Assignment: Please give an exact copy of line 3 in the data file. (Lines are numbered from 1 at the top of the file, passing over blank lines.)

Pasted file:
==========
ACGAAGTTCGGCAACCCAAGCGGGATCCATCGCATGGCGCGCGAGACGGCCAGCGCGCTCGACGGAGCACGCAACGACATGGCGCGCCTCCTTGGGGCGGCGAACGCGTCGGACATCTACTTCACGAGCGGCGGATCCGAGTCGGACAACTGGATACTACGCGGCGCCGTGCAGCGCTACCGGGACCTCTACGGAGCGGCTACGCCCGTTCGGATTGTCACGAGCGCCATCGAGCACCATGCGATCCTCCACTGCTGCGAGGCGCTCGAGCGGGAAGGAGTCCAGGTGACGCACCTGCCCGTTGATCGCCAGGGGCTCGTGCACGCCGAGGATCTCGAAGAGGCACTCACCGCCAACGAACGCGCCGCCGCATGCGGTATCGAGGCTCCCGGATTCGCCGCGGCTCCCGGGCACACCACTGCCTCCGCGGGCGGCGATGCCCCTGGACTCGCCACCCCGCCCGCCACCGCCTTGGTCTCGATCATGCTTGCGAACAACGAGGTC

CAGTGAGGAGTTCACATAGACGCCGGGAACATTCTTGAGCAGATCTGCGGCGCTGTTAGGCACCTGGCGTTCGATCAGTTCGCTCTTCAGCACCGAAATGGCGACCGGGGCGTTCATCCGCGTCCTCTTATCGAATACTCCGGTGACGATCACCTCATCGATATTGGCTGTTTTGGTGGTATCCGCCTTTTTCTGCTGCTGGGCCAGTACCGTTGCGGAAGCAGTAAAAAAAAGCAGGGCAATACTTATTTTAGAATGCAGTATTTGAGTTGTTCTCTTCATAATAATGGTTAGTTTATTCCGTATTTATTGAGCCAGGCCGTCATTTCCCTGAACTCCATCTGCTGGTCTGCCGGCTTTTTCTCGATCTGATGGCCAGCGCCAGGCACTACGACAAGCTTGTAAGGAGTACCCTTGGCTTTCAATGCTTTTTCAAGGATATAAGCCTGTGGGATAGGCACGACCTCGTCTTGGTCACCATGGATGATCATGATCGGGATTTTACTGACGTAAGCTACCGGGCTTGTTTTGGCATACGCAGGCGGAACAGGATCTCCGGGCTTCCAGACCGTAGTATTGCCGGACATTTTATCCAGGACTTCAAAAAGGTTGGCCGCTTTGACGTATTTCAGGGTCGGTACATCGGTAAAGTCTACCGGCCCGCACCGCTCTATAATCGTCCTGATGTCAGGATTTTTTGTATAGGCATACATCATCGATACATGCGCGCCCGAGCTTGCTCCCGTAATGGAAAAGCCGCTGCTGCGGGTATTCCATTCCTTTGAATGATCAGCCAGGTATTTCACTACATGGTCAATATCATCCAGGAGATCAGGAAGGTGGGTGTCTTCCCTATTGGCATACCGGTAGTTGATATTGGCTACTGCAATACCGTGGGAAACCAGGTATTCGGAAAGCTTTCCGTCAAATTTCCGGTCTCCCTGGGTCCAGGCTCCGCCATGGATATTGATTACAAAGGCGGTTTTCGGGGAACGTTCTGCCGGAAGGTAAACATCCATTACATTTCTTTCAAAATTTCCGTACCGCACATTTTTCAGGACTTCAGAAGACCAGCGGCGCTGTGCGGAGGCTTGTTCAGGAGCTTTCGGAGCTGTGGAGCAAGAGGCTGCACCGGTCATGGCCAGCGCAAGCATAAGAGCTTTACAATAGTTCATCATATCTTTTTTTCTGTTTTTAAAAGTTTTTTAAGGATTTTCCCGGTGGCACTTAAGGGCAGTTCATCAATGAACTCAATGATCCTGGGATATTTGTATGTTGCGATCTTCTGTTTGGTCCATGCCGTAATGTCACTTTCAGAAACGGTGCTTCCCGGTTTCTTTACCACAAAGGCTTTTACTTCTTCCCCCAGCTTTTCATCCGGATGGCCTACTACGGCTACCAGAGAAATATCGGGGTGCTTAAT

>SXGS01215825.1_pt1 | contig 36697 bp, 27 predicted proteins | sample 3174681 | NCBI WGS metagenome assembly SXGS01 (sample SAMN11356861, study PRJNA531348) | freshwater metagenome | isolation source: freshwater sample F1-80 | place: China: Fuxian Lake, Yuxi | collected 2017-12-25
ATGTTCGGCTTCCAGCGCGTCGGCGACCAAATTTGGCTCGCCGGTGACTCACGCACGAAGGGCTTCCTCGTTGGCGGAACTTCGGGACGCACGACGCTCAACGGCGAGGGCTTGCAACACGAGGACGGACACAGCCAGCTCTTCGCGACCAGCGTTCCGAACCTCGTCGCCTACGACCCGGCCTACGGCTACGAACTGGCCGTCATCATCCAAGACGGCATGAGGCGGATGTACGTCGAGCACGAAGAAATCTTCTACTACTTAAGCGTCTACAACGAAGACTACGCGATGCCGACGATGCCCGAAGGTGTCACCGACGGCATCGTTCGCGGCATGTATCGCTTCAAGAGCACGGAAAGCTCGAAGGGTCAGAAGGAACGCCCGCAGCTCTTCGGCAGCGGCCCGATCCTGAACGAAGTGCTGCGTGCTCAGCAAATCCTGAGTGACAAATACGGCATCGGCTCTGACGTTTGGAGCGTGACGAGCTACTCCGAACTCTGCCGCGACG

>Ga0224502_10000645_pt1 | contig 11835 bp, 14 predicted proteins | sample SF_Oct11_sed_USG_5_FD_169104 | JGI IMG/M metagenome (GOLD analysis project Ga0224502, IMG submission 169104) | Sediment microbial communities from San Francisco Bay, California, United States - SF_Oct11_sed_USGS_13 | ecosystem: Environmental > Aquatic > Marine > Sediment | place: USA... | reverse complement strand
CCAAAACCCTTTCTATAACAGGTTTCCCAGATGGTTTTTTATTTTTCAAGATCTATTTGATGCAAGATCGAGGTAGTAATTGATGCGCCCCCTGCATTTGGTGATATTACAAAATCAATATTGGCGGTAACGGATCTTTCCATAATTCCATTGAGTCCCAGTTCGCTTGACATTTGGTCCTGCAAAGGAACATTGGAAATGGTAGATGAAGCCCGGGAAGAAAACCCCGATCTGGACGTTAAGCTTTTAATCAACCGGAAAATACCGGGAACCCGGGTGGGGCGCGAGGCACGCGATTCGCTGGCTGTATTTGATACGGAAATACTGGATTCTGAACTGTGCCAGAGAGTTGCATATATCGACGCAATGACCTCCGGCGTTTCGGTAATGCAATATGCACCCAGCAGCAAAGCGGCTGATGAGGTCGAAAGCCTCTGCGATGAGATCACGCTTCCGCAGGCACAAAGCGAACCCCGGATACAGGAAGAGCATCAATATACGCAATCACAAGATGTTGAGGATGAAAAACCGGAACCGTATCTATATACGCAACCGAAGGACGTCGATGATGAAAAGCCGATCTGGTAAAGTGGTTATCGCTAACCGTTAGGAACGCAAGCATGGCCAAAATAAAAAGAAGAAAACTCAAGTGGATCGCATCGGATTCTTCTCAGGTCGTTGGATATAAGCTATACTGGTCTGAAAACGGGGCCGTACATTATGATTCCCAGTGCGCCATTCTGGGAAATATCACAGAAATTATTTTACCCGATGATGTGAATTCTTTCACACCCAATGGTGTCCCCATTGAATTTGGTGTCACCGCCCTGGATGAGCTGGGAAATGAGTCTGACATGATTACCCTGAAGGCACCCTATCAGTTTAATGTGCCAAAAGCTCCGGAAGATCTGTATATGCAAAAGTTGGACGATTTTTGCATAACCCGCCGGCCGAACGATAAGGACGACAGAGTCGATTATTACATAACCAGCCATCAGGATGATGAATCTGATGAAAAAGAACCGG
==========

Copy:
>SXGS01215825.1_pt1 | contig 36697 bp, 27 predicted proteins | sample 3174681 | NCBI WGS metagenome assembly SXGS01 (sample SAMN11356861, study PRJNA531348) | freshwater metagenome | isolation source: freshwater sample F1-80 | place: China: Fuxian Lake, Yuxi | collected 2017-12-25